Here's a town that I am familiar with—i have lived near there, taught classes in the campus which is a heavily protected area on the edges of the city. I've know people who've lived in the downtown and they've described it as much worse than the worst parts of the Philadelphia, a city itself, which has struggled with areas of deep poverty. Camden is embedded in an area with pockets of prosperity—it can seem like that way around here a lot a lot; the amount of racial and/or economic segregation is extreme. Attempts to revitalize these cities and communities that helps the residents have been superficial. And now there are people, doing what they've always done in this area—revitalize through gentrification rather than trying to resolve the structural issues in this city:
Rent for a one-bedroom at The Victor is about $1,200 a month, a bargain compared with New York prices, but steep when you consider Camden's average income is under $13,000.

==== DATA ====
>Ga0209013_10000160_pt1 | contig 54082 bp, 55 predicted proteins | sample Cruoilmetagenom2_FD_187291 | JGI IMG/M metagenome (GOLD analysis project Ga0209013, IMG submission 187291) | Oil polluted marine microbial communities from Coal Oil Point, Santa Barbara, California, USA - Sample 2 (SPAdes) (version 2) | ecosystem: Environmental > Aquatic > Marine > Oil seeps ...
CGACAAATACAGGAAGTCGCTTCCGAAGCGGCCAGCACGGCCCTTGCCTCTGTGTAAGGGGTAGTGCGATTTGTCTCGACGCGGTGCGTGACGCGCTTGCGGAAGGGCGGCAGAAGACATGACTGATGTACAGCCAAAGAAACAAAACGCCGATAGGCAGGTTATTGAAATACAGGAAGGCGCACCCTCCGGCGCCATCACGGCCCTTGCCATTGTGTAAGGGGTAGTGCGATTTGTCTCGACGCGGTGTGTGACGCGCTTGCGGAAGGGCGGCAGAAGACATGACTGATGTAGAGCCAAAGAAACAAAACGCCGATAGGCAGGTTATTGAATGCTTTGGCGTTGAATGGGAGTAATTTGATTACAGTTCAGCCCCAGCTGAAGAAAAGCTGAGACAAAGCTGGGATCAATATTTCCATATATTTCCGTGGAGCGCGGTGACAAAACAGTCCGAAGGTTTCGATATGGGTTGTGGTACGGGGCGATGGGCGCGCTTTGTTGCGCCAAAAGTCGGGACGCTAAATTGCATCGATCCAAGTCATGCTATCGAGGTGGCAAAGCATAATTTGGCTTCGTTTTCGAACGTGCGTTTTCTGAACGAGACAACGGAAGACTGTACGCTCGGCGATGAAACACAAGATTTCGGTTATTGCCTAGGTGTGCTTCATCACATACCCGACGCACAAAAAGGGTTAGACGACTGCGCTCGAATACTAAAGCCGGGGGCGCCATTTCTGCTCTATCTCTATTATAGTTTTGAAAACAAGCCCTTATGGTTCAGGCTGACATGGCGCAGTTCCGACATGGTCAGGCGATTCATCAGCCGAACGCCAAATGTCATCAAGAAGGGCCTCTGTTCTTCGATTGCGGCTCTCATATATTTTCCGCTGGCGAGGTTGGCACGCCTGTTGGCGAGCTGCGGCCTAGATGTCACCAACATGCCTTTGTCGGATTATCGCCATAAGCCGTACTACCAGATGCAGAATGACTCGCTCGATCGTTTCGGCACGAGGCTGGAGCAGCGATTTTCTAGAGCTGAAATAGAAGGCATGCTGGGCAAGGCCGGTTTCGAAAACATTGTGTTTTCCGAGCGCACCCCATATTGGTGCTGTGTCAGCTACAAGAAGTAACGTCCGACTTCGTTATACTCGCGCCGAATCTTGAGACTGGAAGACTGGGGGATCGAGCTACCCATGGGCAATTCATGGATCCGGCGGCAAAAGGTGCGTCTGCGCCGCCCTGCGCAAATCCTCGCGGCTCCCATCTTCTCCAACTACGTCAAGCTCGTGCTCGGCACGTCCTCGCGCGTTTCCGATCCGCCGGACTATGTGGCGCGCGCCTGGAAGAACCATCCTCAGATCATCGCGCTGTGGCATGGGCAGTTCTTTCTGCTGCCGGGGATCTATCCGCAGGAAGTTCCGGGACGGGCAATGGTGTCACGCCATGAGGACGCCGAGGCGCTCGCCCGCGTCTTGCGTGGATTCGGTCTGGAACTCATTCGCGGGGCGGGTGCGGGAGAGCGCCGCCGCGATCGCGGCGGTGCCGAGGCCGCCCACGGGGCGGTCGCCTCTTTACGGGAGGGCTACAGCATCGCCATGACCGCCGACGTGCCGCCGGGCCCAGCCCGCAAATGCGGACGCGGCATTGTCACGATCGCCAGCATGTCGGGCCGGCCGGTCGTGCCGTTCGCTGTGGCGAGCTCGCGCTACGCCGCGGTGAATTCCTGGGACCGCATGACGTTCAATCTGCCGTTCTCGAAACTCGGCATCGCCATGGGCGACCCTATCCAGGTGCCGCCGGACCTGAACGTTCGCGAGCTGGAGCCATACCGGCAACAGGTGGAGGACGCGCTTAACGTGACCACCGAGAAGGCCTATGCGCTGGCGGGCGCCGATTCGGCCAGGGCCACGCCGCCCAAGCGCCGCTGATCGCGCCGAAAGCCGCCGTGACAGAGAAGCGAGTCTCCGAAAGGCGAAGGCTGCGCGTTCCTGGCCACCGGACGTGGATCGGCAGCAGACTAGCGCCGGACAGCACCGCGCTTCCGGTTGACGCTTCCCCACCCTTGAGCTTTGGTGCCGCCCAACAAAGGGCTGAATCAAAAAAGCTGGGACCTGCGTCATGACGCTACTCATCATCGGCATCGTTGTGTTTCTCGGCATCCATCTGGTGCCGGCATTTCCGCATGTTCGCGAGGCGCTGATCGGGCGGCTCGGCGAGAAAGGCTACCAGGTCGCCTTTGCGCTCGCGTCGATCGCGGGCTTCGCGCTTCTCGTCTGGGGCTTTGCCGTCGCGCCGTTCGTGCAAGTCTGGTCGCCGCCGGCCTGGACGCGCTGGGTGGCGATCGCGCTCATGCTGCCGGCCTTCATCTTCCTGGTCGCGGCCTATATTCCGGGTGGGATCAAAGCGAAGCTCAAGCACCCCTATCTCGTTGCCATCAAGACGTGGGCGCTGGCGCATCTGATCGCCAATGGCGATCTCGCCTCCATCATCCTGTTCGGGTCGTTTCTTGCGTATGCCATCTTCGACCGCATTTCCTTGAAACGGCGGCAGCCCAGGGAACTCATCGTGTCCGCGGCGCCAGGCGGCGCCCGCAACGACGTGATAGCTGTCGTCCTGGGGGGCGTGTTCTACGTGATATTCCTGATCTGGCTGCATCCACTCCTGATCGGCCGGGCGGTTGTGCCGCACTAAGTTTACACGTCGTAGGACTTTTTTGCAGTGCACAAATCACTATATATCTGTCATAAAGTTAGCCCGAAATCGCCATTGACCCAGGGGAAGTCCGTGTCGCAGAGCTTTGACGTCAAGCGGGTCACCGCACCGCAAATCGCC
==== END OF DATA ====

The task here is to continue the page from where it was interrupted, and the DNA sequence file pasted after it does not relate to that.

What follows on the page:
As a writer writing about a changing Camden, you couldn't hope for better symbolism: For most of the 1900s, the building housed an RCA stereo factory, which provided hundreds of jobs to Camden residents. After General Electric bought RCA, production in Camden was shut down in 1992 and the building was left vacant, often prone to vandalism. In 2003, a mega-developer from Philadelphia came in, bought the property, and rebranded it as a luxury loft destination for adventurous professionals.
"Come see the changing face of Camden," the area's economic development website says.
They did it with the Aquarium. The University is separate. It seems like they are going to open up another segregated area, whose residents and involvement do very little good for the people already living there. It might be related to laissez faire capitalism—in that land grabs and the solutions of the wealthy land developers are seen as the way to manage this situation, rather than looking social programs, particularly those that address community wide issues.
I don't know what you think, but it's frustrating to see, once again, these bandaid solutions that do nothing to help the citizens of Camden.